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I'm using vim 7.2.330 on 64 bit ubuntu 10.04, sometime in the last week every time I reopen a file it places the cursor at the top of the file. I can see in ~/.viminfo where it's saving the last position used, but it doesn't seem to be honoring it.

Any ideas?

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5 Answers

up vote 5 down vote accepted

you can ctrlo to jump through the 'jumps'.

you also add something to your .vimrc to jump to that cursor position automatically, read more at http://vim.wikia.com/wiki/Restore_cursor_to_file_position_in_previous_editing_session:

" VimTip 80: Restore cursor to file position in previous editing session
" for unix/linux/solaris
set viminfo='10,\"100,:20,%,n~/.viminfo

" only for windows [give some path to store the line number info]
"set viminfo='10,\"100,:20,%,nc:\\Winnt\\_viminfo
 au BufReadPost * if line("'\"") > 1 && line("'\"") <= line("$") | exe "normal! g`\"" | endif
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What's bothering me is I'm certain it used to remember the position and I didn't do anything in .vimrc to make it do so. And I know my Fedora system it remembers the position in the file without anything in the .vimrc to tell it to. –  Neth Dec 3 '10 at 15:14
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This is probably due to the fact that some packagers/distributions set the included example vimrc as the system-wide default vimrc, and some don't. That example vimrc contains an autocmd much like the one above. –  Heptite Dec 3 '10 at 18:22
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In fact, I have observed the same behavior, but with a very different diagnosis.

When my /home/... partition became full, .viminfo was unable to be written, so those file positions were never stored. Once I cleared up some space, viminfo was positioning my editor again.

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Also check for permissions+ownership of the ~/.viminfo file –  Sukanto Jun 26 '13 at 4:33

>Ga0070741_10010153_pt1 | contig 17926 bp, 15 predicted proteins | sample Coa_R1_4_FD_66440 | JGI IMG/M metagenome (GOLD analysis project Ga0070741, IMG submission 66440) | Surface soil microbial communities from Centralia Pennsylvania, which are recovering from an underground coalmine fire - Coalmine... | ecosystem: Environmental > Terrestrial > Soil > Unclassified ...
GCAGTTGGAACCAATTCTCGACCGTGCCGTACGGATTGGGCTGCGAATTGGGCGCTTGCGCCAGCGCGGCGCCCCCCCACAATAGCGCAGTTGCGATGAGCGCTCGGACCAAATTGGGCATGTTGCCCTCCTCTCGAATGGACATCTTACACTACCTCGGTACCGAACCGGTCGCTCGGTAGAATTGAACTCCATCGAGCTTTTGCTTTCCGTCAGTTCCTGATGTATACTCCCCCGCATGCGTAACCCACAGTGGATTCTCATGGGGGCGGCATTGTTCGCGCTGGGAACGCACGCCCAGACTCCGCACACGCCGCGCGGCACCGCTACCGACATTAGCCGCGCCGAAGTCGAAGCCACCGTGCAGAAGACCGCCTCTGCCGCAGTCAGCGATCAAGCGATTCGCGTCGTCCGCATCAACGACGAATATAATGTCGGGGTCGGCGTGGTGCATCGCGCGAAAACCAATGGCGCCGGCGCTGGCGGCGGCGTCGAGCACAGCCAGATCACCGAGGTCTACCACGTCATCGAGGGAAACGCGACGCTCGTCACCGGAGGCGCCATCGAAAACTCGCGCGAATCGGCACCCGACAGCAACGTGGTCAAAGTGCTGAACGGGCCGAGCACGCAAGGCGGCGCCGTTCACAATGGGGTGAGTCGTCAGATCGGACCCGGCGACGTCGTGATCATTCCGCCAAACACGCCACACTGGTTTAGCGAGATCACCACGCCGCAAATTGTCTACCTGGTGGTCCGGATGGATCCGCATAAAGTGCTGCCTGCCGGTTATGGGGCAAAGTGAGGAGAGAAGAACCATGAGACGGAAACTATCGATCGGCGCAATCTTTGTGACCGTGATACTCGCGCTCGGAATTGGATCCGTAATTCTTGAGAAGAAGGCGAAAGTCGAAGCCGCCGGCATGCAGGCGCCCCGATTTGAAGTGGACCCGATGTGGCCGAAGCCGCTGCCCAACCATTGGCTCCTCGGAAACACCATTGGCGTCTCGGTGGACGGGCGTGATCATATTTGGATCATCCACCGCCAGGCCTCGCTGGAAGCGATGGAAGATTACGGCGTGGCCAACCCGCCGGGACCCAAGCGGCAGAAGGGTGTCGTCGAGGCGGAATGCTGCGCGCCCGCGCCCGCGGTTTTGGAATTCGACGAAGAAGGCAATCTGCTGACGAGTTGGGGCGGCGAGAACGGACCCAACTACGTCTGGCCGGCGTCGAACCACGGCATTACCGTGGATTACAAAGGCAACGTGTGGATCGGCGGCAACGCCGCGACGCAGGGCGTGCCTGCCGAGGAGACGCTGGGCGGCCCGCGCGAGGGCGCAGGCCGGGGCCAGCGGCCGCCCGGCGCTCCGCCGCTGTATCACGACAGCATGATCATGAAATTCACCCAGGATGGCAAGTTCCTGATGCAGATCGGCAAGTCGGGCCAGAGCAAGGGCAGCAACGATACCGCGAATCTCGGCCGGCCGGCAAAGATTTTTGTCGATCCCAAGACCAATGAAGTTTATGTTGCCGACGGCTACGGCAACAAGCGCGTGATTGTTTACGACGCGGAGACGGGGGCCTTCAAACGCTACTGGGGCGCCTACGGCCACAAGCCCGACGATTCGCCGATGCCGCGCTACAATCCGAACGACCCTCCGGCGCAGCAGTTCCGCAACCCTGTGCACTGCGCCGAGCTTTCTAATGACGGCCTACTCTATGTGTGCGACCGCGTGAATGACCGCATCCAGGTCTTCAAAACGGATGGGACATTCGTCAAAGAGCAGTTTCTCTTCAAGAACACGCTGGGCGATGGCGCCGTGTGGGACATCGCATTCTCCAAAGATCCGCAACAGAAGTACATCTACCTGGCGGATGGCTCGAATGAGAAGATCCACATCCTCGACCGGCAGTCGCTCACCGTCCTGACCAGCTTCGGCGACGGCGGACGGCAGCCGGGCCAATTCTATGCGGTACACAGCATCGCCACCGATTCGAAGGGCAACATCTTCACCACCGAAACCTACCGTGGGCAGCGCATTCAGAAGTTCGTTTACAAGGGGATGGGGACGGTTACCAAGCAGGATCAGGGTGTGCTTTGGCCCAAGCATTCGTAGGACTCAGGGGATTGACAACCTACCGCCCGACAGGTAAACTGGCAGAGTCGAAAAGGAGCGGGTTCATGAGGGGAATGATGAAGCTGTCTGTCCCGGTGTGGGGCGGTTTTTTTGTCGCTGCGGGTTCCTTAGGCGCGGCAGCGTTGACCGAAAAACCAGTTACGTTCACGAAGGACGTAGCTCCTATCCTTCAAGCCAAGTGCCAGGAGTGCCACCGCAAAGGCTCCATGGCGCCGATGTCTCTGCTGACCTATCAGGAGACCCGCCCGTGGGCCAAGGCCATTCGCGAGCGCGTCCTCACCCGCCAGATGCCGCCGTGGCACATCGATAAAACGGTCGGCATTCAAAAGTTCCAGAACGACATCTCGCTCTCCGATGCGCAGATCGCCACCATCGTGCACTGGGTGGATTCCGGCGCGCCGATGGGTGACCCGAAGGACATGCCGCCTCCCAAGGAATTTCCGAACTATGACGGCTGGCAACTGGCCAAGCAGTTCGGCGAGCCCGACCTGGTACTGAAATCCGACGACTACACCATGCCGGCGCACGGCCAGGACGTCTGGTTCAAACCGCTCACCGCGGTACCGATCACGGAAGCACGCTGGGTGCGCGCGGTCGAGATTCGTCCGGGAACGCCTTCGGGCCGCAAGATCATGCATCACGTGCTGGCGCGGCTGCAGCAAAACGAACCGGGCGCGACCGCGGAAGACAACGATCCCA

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Have a look at :help last-position-jump:

This autocommand jumps to the last known position in a file just after opening it, if the '"' mark is set:

:au BufReadPost * if line("'\"") > 1 && line("'\"") <= line("$") | exe "normal! g`\"" | endif
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I tried the above solution, it doesn't work for me... but just by following the below link it worked straight away. Have a look at this vim wiki, seems pretty useful

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You might want to include the essential points of that link in your answer - if arch changes their wiki's format, you might have an answer that makes no sense. –  Journeyman Geek Feb 6 '13 at 12:23
    
What JG said. Also, please be more specific than "the above solution", since the answers change order as they are voted upon. –  Isaac Rabinovitch Mar 19 '13 at 3:09
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You might want to check the permission and ownership on your ~/.viminfo file. If you had earlier accessed vim via a "sudo -s" or something it's possible that vim cannot write to this file. You might have to chown it back to your group and id.

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